Court cases to follow
Kankakee County State’s Attorney Jim Rowe said Miguel Andrade is expected to be in bond court today.
According to court records, Miguel was wanted on a warrant for failure to appear for a court date in a traffic case earlier this year.
“We will be asking the State Appellate Prosecutor’s Office to review the case, as more than half of our employees witnessed the incident [Thursday] and could potentially be called as witnesses in event of a trial, or provide information in the course of the investigation,” Rowe said.
The State Appellate Prosecutor’s Office will be heading up prosecuting Miguel Andrade.
Gov. JB Pritzker’s signature on a bill Friday will finally bring natural gas services to Pembroke Township in eastern Kankakee County.
HB 3404’s author, State Rep. Jackie Haas, R-Kankakee, said the legislation puts the wheels in motion on the long-awaited work on a natural gas pipeline.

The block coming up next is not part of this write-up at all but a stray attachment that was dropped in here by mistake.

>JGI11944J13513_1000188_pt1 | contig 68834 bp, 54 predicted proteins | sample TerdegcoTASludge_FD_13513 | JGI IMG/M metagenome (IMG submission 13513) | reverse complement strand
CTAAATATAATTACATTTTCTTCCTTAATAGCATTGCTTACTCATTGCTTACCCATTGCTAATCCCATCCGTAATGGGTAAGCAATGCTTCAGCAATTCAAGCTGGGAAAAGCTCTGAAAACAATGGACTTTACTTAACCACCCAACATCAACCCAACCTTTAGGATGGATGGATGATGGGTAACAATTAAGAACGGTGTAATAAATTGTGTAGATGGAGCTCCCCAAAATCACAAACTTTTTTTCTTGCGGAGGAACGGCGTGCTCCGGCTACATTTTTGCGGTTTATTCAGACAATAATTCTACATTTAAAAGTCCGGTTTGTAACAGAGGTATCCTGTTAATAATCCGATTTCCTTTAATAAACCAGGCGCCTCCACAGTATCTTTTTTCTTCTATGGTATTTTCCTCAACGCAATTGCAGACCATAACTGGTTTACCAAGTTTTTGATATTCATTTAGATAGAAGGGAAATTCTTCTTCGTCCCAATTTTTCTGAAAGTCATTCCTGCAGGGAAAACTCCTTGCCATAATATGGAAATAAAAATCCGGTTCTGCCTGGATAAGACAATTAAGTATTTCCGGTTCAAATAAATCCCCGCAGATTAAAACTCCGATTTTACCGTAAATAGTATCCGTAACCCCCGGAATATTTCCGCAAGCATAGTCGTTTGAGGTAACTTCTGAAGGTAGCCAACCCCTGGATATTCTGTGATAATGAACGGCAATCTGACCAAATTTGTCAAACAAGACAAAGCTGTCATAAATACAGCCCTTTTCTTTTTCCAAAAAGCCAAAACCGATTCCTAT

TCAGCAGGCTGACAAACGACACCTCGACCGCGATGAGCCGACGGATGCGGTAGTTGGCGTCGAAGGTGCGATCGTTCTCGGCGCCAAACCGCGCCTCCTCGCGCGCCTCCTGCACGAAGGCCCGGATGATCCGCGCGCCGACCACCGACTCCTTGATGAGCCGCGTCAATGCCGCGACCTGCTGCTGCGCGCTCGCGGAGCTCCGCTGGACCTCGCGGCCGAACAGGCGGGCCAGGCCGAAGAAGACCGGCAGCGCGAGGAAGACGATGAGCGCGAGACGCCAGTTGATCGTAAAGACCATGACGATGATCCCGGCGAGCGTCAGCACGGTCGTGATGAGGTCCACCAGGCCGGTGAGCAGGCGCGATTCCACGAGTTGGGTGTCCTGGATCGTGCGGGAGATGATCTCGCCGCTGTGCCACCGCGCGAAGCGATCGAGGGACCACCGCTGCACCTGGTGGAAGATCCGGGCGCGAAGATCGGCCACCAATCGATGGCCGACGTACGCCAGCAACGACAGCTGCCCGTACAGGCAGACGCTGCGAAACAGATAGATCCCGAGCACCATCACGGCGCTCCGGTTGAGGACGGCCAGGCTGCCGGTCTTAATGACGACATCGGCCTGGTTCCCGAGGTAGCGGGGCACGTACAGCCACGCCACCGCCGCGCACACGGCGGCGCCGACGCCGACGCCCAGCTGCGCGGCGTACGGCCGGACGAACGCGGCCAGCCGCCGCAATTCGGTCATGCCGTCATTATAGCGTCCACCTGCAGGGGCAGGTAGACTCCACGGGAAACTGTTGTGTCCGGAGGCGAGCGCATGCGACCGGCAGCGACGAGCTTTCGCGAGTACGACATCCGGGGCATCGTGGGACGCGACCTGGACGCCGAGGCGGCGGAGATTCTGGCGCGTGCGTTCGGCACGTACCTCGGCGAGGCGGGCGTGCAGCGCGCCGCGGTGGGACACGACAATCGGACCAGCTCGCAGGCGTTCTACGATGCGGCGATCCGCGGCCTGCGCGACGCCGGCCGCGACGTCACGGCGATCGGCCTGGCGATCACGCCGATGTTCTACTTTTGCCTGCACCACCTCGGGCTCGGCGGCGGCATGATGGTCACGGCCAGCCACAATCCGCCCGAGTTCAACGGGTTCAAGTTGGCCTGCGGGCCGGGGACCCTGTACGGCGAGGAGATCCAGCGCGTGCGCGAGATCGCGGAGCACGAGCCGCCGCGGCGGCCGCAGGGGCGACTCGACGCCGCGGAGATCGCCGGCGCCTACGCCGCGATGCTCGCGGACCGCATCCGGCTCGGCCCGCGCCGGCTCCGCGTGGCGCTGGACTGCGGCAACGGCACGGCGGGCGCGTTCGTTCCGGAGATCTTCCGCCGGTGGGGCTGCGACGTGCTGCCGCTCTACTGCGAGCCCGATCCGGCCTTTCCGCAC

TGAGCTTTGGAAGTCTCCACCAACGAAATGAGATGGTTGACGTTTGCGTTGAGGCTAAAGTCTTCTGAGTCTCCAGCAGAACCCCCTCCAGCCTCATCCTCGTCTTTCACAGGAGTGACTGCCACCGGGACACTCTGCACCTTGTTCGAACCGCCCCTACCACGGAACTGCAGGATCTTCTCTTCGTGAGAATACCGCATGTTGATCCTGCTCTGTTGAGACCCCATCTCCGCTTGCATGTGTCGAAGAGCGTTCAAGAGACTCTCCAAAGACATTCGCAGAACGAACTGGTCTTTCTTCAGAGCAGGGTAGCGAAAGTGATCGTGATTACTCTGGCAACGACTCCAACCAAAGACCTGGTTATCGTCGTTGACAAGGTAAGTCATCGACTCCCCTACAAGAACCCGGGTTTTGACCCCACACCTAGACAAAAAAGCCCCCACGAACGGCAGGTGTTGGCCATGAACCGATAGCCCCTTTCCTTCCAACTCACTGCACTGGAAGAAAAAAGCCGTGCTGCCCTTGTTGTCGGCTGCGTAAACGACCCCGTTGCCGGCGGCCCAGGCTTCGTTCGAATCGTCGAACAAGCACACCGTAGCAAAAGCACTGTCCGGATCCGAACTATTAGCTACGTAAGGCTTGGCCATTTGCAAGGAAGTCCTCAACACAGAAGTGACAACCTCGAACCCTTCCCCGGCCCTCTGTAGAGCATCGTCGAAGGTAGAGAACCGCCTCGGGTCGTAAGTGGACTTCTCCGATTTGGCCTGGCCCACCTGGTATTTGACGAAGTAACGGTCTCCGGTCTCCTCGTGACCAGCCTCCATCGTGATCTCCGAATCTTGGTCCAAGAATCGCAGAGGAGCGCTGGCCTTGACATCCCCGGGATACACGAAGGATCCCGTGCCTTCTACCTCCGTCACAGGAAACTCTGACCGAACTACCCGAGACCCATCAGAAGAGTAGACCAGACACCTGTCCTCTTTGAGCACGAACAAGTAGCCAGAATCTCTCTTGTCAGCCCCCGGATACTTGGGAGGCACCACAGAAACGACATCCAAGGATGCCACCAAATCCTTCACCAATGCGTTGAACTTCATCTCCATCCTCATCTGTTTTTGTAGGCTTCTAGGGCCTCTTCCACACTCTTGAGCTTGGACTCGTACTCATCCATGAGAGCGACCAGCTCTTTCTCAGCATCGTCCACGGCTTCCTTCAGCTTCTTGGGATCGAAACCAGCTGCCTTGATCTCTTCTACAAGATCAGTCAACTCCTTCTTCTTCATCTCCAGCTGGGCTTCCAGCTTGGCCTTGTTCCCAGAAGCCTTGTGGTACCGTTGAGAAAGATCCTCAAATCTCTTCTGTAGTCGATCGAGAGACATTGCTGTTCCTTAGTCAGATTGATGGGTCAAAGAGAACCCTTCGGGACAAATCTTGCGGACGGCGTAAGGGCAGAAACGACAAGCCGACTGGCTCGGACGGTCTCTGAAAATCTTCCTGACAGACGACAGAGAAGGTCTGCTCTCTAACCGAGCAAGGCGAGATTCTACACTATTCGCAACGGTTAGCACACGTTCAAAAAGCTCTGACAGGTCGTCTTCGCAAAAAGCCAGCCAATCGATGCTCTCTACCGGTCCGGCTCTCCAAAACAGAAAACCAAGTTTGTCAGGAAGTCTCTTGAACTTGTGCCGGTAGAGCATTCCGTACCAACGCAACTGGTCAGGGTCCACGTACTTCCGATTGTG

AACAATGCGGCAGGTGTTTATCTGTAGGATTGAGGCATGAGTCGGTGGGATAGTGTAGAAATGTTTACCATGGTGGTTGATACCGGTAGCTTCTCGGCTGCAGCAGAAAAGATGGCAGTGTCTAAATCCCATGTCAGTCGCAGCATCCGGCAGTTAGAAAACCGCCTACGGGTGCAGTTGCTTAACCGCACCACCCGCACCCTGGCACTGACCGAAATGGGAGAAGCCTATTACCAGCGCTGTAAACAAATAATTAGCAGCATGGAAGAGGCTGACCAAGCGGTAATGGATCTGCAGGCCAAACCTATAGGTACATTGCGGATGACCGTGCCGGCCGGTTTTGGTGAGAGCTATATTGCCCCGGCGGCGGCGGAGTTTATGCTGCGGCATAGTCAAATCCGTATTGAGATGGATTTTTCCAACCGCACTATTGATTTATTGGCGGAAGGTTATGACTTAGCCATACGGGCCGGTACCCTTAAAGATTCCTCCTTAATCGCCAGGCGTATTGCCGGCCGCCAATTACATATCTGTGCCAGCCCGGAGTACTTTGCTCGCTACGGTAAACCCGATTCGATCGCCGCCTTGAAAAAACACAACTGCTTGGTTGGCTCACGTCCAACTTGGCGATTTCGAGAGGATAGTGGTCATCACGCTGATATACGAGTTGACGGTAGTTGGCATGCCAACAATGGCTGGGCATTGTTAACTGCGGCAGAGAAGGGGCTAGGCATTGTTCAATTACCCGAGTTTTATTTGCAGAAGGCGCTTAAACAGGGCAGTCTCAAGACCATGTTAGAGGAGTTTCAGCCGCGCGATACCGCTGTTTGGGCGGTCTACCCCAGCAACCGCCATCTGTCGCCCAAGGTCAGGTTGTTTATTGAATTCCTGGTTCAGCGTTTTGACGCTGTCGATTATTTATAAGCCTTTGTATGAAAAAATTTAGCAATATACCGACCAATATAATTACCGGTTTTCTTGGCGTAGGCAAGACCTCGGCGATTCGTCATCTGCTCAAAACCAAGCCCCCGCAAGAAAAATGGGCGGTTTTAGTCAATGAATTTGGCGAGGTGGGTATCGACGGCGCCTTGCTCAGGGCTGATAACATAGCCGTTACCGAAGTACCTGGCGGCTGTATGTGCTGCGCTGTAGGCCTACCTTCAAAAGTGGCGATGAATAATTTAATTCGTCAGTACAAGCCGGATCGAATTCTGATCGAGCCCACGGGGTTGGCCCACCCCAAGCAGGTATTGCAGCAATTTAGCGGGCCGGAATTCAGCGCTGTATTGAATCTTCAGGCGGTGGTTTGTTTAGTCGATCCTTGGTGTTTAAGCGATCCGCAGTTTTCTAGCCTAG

“We will move forward with all the necessary steps with Nicor,” Haas said. “... It paves the way for this to become a reality.”
In addition to Haas, the law was supported and advanced by a group of stakeholders including the Village of Hopkins Park, Pembroke Township, Congresswoman Robin Kelly, Sen. Patrick Joyce, Rainbow PUSH and Kankakee County government.
“Pembroke residents have lived in a community that lacks the basic access to a natural gas service for far too long,” Joyce said in a news release. “I’m thrilled to see this transformative legislation signed into law so residents can have a reliable and affordable source of heat in their homes.”
The measure passed with bipartisan support and moved to Pritzker’s desk on June 30. With his signature, the law goes into effect immediately.